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Zimbabwe Prison Inmates Getting Life Skills in Jail

  • Loirdham Moyo

For some of the 383 inmates at Mutare Prison Farm, jail-time is paying off as they now possess new life skills that authorities hope will be a launching pad for them to get back into society upon release.

Inmates are now into construction, farming, welding, motor mechanics and carpentry as they earn skills that may help keep them away from crime in the future.

As one approaches the massive prison farm, measuring an estimated 650 hactares, what quickly catches one's eye is the high security barriers and razor wire fennce, which could be 4 metres high.

Inside the security wall is a two-storey building which 383 inmates call home for now. Others at the Mutare Prison Farm now call it a training college as they are learning new life skills which they did not have when they got in.

Male inmates are the only ones found at Mutare Prison Farm. Women serve their jail terms at the Mutare Remand Prison owing to their limited number, says Liberty Mhlanga, the public relations officer of the Zimbabwe Prison and Correctional Services (PCS).

Mhlanga says the ZPCS is empowering inmates as a way of ensuring offenders leave the institution “better” people who can fit and contribute to society.

He says the institution is offering numerous skills to inmates varying from taiIoring, construction/building, plumbing, mechanics, welding, farming, piggery, carpentry among other skills which would help former offenders upon their release from prison.

Mhlanga says the ZPCS can offer its expertise in the various services, which they teach inmates, to members of the public and companies for a nominal fee as a way of fundraising.

Innocent Gwerume, who was found guilty of a charge of unlawful entry, is one beneficiary of the life skills on offer at the Mutare Prison Farm.

Gwerume is hopeful that on his release next year he can put to good use the tailoring skills he gained while in custody.

“I have learnt so many things here. When I arrived here I did not know anything about tailoring, but now I have learnt so many things,” says Gwerume.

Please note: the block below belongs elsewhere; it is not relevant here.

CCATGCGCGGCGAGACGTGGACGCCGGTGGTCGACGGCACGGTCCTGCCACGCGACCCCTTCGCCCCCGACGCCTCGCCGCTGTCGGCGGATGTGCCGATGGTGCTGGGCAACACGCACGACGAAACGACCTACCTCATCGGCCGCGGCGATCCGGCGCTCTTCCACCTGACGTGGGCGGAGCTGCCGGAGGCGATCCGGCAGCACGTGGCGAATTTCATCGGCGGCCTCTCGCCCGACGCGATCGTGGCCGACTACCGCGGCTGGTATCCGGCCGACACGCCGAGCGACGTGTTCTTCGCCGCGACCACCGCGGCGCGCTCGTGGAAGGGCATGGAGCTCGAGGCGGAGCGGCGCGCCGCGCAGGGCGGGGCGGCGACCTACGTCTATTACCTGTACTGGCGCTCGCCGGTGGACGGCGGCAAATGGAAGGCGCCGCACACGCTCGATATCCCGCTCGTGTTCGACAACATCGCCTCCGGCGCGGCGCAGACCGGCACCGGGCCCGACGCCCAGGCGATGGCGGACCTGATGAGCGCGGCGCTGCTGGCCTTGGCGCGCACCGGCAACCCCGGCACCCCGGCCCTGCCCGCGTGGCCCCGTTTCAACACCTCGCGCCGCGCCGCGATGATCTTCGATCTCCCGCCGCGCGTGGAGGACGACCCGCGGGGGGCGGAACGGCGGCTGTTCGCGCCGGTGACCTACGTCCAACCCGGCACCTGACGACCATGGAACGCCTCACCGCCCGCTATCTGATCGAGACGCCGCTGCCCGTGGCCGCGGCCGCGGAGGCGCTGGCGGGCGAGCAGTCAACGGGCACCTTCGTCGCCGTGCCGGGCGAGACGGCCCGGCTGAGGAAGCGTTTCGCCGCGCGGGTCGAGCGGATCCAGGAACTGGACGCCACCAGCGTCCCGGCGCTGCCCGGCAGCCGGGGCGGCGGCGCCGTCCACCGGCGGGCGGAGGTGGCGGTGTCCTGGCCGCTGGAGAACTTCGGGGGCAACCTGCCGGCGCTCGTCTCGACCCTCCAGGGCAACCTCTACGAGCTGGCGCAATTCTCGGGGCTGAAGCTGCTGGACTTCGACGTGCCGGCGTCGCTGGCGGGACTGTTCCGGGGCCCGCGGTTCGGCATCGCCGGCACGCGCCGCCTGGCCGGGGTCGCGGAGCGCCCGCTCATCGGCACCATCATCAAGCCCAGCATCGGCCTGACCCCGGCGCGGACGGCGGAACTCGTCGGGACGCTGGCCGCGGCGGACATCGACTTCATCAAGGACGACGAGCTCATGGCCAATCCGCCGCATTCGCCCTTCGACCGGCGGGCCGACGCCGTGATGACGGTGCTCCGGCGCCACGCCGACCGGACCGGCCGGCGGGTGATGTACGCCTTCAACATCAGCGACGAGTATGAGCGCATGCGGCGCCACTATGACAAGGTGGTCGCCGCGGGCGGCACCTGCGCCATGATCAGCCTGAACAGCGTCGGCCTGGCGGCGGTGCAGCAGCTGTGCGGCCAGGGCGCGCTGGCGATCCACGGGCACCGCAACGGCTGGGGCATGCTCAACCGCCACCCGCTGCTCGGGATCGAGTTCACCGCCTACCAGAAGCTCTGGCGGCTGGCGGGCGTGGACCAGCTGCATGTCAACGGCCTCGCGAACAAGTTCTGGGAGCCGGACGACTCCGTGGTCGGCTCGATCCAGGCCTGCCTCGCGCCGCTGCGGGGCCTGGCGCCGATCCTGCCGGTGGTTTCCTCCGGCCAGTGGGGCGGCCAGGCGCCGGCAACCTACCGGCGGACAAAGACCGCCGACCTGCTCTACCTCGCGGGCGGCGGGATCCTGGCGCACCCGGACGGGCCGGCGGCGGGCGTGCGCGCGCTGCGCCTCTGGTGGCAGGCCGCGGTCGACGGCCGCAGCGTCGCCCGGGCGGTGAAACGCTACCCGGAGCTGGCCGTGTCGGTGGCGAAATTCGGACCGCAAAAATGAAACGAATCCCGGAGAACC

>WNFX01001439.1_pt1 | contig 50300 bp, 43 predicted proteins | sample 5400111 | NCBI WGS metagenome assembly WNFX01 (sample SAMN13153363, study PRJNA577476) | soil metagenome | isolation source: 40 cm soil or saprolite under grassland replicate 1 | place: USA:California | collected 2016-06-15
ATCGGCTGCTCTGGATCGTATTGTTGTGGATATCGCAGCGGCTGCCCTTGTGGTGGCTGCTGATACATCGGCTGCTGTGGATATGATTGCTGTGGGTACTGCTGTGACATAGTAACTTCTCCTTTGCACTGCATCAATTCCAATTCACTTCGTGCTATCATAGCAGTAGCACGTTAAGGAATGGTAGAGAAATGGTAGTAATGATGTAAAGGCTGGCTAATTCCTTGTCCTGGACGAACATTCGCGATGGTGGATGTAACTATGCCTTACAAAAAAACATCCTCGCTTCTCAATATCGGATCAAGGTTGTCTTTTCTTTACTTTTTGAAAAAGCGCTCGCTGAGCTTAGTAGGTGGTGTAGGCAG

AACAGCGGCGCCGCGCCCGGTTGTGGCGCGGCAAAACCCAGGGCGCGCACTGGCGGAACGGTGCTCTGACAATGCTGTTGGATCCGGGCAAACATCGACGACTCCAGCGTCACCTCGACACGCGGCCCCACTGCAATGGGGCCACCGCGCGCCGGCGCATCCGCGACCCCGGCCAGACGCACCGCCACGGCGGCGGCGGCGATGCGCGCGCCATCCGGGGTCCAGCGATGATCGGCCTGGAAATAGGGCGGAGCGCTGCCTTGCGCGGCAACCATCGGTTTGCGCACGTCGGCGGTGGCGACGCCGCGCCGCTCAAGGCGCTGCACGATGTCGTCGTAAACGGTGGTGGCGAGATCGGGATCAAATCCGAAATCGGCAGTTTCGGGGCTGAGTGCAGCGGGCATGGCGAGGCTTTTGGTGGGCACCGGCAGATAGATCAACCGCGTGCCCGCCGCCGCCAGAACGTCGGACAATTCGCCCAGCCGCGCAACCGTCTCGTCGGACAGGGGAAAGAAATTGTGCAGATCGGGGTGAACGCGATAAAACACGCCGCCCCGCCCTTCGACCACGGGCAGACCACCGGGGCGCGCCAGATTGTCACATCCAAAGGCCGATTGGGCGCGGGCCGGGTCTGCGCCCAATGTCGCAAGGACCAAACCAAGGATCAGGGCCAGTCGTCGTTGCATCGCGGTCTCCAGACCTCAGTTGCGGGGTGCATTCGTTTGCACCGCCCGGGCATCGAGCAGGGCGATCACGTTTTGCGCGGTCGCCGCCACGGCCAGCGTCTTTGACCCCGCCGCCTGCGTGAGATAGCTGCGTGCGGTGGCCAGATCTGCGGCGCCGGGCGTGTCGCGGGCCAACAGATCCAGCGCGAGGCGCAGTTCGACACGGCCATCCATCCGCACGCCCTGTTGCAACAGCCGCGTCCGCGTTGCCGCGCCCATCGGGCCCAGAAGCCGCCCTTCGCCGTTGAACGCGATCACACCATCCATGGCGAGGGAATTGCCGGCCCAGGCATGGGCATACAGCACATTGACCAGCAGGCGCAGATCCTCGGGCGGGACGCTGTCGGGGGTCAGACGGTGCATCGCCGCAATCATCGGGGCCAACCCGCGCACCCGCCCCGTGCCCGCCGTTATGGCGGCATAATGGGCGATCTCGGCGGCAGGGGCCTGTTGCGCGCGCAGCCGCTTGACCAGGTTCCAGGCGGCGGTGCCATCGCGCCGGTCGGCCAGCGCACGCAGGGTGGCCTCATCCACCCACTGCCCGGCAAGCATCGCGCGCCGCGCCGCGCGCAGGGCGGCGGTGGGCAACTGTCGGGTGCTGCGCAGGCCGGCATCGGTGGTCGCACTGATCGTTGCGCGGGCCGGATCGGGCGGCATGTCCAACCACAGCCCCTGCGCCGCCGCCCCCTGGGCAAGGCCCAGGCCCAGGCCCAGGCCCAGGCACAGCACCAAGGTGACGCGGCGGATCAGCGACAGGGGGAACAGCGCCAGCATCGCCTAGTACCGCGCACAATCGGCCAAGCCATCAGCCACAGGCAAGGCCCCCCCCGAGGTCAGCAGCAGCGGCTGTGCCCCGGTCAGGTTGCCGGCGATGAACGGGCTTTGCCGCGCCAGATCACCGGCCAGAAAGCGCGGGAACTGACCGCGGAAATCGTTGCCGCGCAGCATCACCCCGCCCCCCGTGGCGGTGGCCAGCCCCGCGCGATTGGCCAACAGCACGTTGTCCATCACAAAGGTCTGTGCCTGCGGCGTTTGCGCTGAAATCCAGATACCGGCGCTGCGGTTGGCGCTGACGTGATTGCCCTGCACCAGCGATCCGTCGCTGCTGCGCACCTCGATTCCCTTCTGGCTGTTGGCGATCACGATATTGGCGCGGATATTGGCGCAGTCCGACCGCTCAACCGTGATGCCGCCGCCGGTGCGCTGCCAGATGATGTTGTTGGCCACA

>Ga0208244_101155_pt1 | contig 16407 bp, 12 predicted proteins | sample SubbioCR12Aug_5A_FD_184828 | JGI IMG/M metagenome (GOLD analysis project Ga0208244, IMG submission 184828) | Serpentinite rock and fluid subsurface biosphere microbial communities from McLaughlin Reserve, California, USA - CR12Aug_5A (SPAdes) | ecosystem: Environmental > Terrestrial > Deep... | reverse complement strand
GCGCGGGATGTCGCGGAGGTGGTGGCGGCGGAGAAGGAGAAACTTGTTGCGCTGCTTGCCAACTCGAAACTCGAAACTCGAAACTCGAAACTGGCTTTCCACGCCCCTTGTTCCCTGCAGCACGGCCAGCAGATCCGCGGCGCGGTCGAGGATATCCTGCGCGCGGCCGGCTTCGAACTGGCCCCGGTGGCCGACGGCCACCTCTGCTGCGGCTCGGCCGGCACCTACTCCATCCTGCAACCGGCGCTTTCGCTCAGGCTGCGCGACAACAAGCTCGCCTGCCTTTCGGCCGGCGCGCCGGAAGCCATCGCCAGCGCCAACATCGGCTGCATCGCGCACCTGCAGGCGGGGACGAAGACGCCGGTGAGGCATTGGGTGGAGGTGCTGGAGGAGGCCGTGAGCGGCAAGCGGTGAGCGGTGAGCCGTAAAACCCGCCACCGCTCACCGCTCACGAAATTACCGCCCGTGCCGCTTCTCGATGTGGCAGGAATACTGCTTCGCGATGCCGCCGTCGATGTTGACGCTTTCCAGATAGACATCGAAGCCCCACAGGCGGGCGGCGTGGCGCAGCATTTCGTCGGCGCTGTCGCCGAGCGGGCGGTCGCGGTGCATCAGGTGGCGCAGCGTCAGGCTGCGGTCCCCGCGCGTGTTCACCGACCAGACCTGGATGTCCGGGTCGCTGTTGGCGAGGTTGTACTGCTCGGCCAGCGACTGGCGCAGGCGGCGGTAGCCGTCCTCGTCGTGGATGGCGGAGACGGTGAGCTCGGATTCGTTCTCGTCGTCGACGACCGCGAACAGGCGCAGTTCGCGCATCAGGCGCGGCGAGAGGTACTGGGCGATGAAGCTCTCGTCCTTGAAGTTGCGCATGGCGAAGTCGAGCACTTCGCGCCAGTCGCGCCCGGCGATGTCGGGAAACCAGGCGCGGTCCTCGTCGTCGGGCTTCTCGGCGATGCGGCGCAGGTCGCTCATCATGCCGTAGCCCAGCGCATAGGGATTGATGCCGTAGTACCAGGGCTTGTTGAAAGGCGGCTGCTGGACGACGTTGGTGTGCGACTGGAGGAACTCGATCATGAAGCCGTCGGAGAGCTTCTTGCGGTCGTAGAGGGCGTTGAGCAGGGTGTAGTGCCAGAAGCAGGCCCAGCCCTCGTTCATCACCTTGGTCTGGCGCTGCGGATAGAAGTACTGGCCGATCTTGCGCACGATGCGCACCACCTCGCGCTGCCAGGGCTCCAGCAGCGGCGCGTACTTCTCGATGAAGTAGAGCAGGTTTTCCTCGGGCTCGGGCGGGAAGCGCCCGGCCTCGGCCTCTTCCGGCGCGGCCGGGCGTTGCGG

Another inmate, Steven Chandisaita, is gaining new skills in welding. He says he is happy to be learning new skills in prison.

He is grateful that he will leave the “college” a better person and be in a position to contribute towards development in his community using knowledge he acquired while behind bars.

“Since I came here a few years ago I have gained knowledge on how to weld and do some measureements. Welding is not just about welding metal, there is some expertise required which I have gained over the months through training from the prison officers here.”

One of the mentors of the inmates at a construction site, Benard Simango, says the inmates are doing a good job in some of the construction contracts they get from the general public.
He says in Rusape town there are contracts which are currently underway.
Simango says his construction department is engaged in a number of service provisions which has made the inmates well oiled to go and work upon release.

Upon release, most of the inmates would be proud holders of professional certificates from reputable tertiary colleges after going for trade tests with the Ministry of Manpower Development.

Mhlanga says the aim of jail term is not to punish or fix offenders but to correct and rehabilitate inmates to be better citizens who shun crime and engage in constructive work in their communities.

He adds communities should accommodate former inmates and give them another chance in their lives as there is always room for reform.
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